|Title||Phenotypic flexibility and genetic adaptation along a gradient of secondary forest succession in the grass Danthonia spicata|
|Publication Type||Journal Article|
|Year of Publication||1986|
|Authors||Scheiner SM, Teeri JA|
|Journal||Canadian Journal of Botany|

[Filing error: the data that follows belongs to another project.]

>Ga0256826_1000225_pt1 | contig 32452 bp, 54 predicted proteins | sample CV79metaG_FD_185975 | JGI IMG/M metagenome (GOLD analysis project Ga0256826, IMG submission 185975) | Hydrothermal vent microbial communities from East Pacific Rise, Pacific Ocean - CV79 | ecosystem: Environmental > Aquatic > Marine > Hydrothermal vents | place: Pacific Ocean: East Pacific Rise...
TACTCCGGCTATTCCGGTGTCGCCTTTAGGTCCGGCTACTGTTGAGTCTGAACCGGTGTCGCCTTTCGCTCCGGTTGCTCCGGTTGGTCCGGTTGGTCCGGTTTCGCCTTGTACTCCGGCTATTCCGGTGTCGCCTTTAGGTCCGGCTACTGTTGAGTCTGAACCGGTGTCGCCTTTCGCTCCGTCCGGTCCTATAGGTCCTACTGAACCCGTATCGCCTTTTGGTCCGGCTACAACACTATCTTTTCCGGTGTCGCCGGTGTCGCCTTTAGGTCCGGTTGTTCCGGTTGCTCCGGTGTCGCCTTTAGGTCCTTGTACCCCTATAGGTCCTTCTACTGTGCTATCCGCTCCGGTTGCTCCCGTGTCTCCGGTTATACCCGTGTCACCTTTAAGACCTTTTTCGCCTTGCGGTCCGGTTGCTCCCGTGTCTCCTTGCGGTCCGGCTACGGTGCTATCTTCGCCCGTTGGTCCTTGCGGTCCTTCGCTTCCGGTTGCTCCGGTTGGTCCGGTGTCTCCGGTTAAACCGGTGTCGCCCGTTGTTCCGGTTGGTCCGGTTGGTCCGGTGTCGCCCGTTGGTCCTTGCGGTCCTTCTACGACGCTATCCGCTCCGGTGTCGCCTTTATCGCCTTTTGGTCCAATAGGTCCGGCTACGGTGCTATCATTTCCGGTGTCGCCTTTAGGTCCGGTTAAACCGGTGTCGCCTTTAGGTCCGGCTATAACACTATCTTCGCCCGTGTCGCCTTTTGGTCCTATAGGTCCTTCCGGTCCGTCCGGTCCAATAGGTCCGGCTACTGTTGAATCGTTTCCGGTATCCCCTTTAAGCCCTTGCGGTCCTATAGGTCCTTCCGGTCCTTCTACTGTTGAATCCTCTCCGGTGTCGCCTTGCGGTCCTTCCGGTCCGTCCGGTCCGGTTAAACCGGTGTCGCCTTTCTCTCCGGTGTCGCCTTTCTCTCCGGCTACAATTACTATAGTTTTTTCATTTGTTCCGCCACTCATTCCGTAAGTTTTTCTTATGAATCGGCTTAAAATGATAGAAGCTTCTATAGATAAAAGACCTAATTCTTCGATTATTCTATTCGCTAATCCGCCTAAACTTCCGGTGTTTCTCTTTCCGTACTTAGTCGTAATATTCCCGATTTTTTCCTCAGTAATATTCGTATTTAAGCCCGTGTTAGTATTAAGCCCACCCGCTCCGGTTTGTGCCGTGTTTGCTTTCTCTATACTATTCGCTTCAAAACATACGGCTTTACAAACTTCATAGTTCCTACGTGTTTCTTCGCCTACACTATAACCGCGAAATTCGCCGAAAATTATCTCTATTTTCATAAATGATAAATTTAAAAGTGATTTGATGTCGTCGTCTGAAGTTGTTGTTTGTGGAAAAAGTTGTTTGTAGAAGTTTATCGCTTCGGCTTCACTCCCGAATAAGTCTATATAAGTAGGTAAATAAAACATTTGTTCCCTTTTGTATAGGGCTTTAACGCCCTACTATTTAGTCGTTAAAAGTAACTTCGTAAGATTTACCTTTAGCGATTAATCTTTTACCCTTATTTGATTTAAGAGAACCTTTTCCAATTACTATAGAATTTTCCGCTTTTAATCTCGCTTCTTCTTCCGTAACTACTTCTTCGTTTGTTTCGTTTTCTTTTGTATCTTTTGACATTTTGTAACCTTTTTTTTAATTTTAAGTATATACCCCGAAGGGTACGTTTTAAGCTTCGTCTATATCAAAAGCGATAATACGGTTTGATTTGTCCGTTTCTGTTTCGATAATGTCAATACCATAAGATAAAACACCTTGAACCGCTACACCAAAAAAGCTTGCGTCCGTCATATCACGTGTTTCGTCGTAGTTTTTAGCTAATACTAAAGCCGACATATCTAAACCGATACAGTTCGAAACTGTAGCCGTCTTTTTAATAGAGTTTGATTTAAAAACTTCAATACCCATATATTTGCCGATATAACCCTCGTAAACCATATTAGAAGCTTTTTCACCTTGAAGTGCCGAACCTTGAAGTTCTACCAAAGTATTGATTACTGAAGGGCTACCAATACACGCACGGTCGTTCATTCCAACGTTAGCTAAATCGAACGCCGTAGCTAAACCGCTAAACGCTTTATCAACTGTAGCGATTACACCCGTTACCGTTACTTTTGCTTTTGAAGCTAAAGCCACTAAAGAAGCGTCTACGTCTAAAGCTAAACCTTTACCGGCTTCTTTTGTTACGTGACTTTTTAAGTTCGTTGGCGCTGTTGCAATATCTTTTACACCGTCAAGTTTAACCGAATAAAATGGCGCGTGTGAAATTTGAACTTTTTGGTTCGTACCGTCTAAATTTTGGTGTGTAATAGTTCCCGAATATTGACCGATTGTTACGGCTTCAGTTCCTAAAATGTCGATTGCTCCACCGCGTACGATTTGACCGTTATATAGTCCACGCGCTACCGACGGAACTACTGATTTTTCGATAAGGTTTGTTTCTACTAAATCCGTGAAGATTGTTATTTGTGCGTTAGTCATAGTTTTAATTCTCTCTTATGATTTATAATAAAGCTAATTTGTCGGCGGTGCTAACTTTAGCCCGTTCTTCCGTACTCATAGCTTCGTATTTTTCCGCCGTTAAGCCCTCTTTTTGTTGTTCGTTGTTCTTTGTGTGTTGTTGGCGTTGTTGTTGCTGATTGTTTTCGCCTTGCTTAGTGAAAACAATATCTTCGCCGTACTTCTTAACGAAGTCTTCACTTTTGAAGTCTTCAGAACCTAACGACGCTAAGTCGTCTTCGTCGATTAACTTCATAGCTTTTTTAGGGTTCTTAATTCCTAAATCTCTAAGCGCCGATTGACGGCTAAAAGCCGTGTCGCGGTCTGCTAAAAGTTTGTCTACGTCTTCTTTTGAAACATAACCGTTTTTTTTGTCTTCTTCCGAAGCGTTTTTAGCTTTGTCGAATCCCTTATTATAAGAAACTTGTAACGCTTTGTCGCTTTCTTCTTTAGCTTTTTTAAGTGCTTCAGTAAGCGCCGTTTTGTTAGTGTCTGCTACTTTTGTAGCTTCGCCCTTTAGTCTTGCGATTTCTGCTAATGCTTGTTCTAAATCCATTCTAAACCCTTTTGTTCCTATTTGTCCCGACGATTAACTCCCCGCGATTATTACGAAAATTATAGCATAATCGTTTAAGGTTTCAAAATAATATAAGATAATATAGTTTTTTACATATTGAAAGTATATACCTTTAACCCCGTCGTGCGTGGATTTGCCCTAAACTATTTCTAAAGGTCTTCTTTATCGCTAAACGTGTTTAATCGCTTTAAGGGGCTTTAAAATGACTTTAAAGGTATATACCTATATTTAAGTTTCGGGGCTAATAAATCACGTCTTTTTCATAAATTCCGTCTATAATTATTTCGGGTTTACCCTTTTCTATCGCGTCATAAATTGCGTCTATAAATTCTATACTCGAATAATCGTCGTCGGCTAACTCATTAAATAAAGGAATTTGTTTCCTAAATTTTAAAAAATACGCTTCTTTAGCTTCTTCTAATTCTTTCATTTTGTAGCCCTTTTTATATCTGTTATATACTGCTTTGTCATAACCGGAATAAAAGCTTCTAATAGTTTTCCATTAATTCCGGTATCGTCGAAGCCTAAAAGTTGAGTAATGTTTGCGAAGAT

Populations of Danthonia spicata were studied from sites of ages 0, 26, 32, 44, and 69 years after fire in the aspen-pine forests of northern lower Michigan. Along this gradient the environment changes from unshaded and dry to a shaded, moist pine and hardwood forest. Greenhouse treatments and transplant gardens were used to investigate the extent to which phenotypic flexibility and genetic adaptation were responsible for the persistence of D. spicata along this light and soil moisture gradient. With regard to phenotypic flexibility, we found that individual plants of D. spicata can grow and reproduce in light levels lower than those found at any site in the field. The populations were genetically distinct from each other but the differences were small relative to the range of phenotypic flexibility. Some populations and individuals performed better under high light conditions and all individuals performed equally poorly under low light conditions. A multivariate analysis suggests that genetic drift may have been more important than selection in differentiating the populations. Phenotypic flexibility was shown to be more important than genetic adaptation in explaining the persistence of D. spicata along the successional gradient.